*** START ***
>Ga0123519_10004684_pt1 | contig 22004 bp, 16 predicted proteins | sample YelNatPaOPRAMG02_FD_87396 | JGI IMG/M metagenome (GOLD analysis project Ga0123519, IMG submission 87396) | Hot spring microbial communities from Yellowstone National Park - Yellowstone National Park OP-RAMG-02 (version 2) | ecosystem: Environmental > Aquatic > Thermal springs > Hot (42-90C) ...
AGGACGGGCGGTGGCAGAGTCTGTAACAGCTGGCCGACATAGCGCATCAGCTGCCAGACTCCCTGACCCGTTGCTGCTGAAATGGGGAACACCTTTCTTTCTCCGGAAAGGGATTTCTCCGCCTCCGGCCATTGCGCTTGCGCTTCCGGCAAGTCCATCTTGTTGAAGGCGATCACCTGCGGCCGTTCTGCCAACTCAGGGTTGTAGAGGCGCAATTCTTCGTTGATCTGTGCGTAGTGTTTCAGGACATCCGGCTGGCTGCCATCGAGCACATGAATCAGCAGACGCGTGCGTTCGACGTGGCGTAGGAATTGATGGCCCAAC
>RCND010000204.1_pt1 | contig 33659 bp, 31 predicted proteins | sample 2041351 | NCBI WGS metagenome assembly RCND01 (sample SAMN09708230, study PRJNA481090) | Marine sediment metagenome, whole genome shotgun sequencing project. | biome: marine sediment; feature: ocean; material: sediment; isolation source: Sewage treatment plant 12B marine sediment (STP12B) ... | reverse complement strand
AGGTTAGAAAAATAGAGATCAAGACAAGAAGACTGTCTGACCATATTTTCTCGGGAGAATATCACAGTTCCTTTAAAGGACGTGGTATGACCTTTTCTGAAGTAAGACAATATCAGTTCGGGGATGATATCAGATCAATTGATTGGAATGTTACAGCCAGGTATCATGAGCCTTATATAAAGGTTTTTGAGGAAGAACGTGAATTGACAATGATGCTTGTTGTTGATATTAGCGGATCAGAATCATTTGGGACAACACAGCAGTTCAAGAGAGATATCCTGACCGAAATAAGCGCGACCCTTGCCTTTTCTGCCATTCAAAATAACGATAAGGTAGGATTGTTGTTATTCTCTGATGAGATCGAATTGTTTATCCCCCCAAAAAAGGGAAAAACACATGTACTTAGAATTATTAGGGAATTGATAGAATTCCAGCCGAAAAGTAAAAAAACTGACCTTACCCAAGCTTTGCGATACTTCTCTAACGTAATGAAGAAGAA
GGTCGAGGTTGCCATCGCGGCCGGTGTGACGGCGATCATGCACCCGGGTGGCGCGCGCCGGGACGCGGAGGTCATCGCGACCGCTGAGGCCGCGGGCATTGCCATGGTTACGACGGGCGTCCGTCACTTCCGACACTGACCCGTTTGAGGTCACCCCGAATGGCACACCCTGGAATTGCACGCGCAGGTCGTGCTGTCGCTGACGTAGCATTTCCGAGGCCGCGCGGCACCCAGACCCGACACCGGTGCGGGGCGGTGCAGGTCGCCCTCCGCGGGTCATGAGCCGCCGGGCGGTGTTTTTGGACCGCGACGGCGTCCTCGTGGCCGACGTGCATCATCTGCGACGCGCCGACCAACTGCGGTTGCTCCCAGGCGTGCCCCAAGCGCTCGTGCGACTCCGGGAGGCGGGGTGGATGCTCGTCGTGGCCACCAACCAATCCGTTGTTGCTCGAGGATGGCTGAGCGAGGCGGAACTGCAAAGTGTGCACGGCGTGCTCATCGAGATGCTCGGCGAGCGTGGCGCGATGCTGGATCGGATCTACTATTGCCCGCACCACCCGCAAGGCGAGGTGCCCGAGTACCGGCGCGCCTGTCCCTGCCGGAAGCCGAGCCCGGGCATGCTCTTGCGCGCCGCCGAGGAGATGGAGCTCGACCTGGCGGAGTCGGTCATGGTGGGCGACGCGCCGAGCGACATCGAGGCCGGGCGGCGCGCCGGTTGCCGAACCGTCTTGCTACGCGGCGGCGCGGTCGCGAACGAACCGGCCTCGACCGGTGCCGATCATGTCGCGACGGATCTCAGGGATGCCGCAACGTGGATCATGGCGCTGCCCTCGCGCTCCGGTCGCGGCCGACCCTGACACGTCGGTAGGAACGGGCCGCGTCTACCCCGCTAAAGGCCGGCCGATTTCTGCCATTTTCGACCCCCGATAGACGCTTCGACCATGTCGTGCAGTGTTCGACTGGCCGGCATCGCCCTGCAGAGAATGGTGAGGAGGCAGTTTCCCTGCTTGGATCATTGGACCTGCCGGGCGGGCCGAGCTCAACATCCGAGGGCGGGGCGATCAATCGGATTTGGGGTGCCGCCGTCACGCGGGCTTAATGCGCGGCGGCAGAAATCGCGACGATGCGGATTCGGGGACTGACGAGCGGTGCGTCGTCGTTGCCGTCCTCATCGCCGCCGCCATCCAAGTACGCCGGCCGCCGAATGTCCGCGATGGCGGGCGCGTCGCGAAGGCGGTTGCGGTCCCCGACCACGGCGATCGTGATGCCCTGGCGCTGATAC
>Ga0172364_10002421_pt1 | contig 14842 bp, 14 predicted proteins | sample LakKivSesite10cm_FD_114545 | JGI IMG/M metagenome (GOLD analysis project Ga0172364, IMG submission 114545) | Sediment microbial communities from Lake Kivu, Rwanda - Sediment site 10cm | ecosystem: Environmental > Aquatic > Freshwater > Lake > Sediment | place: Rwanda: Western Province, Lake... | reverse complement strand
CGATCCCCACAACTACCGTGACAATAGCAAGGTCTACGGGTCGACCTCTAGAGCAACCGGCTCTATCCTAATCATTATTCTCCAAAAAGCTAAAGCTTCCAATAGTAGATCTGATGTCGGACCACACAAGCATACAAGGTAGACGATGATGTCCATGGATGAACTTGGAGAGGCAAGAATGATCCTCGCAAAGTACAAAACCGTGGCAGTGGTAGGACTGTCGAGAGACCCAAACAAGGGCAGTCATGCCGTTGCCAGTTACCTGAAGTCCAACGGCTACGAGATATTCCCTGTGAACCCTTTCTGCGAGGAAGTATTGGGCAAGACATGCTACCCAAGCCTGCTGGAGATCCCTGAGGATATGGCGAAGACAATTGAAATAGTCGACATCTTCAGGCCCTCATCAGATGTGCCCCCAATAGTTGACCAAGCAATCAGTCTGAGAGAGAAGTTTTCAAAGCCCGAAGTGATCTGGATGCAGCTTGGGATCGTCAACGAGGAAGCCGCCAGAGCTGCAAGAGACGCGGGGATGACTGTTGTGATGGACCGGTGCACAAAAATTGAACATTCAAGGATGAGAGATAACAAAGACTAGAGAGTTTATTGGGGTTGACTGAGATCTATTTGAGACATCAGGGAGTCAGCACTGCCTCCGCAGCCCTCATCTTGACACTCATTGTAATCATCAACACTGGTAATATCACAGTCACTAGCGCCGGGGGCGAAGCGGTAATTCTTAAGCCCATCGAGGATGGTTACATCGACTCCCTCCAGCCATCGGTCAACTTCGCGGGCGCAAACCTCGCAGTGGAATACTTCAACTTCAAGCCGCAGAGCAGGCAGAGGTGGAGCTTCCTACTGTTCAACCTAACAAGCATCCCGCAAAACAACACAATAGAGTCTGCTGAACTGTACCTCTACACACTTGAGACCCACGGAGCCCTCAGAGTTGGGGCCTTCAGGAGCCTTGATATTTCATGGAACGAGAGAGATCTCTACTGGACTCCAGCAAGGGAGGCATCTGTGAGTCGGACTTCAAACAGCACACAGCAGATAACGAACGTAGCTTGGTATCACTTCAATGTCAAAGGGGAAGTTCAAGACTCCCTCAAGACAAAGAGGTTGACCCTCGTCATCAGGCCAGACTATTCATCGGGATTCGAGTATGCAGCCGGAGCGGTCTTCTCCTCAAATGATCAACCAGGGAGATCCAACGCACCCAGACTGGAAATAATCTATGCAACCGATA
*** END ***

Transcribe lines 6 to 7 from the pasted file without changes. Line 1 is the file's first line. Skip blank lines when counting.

>Ga0172364_10002421_pt1 | contig 14842 bp, 14 predicted proteins | sample LakKivSesite10cm_FD_114545 | JGI IMG/M metagenome (GOLD analysis project Ga0172364, IMG submission 114545) | Sediment microbial communities from Lake Kivu, Rwanda - Sediment site 10cm | ecosystem: Environmental > Aquatic > Freshwater > Lake > Sediment | place: Rwanda: Western Province, Lake... | reverse complement strand
CGATCCCCACAACTACCGTGACAATAGCAAGGTCTACGGGTCGACCTCTAGAGCAACCGGCTCTATCCTAATCATTATTCTCCAAAAAGCTAAAGCTTCCAATAGTAGATCTGATGTCGGACCACACAAGCATACAAGGTAGACGATGATGTCCATGGATGAACTTGGAGAGGCAAGAATGATCCTCGCAAAGTACAAAACCGTGGCAGTGGTAGGACTGTCGAGAGACCCAAACAAGGGCAGTCATGCCGTTGCCAGTTACCTGAAGTCCAACGGCTACGAGATATTCCCTGTGAACCCTTTCTGCGAGGAAGTATTGGGCAAGACATGCTACCCAAGCCTGCTGGAGATCCCTGAGGATATGGCGAAGACAATTGAAATAGTCGACATCTTCAGGCCCTCATCAGATGTGCCCCCAATAGTTGACCAAGCAATCAGTCTGAGAGAGAAGTTTTCAAAGCCCGAAGTGATCTGGATGCAGCTTGGGATCGTCAACGAGGAAGCCGCCAGAGCTGCAAGAGACGCGGGGATGACTGTTGTGATGGACCGGTGCACAAAAATTGAACATTCAAGGATGAGAGATAACAAAGACTAGAGAGTTTATTGGGGTTGACTGAGATCTATTTGAGACATCAGGGAGTCAGCACTGCCTCCGCAGCCCTCATCTTGACACTCATTGTAATCATCAACACTGGTAATATCACAGTCACTAGCGCCGGGGGCGAAGCGGTAATTCTTAAGCCCATCGAGGATGGTTACATCGACTCCCTCCAGCCATCGGTCAACTTCGCGGGCGCAAACCTCGCAGTGGAATACTTCAACTTCAAGCCGCAGAGCAGGCAGAGGTGGAGCTTCCTACTGTTCAACCTAACAAGCATCCCGCAAAACAACACAATAGAGTCTGCTGAACTGTACCTCTACACACTTGAGACCCACGGAGCCCTCAGAGTTGGGGCCTTCAGGAGCCTTGATATTTCATGGAACGAGAGAGATCTCTACTGGACTCCAGCAAGGGAGGCATCTGTGAGTCGGACTTCAAACAGCACACAGCAGATAACGAACGTAGCTTGGTATCACTTCAATGTCAAAGGGGAAGTTCAAGACTCCCTCAAGACAAAGAGGTTGACCCTCGTCATCAGGCCAGACTATTCATCGGGATTCGAGTATGCAGCCGGAGCGGTCTTCTCCTCAAATGATCAACCAGGGAGATCCAACGCACCCAGACTGGAAATAATCTATGCAACCGATA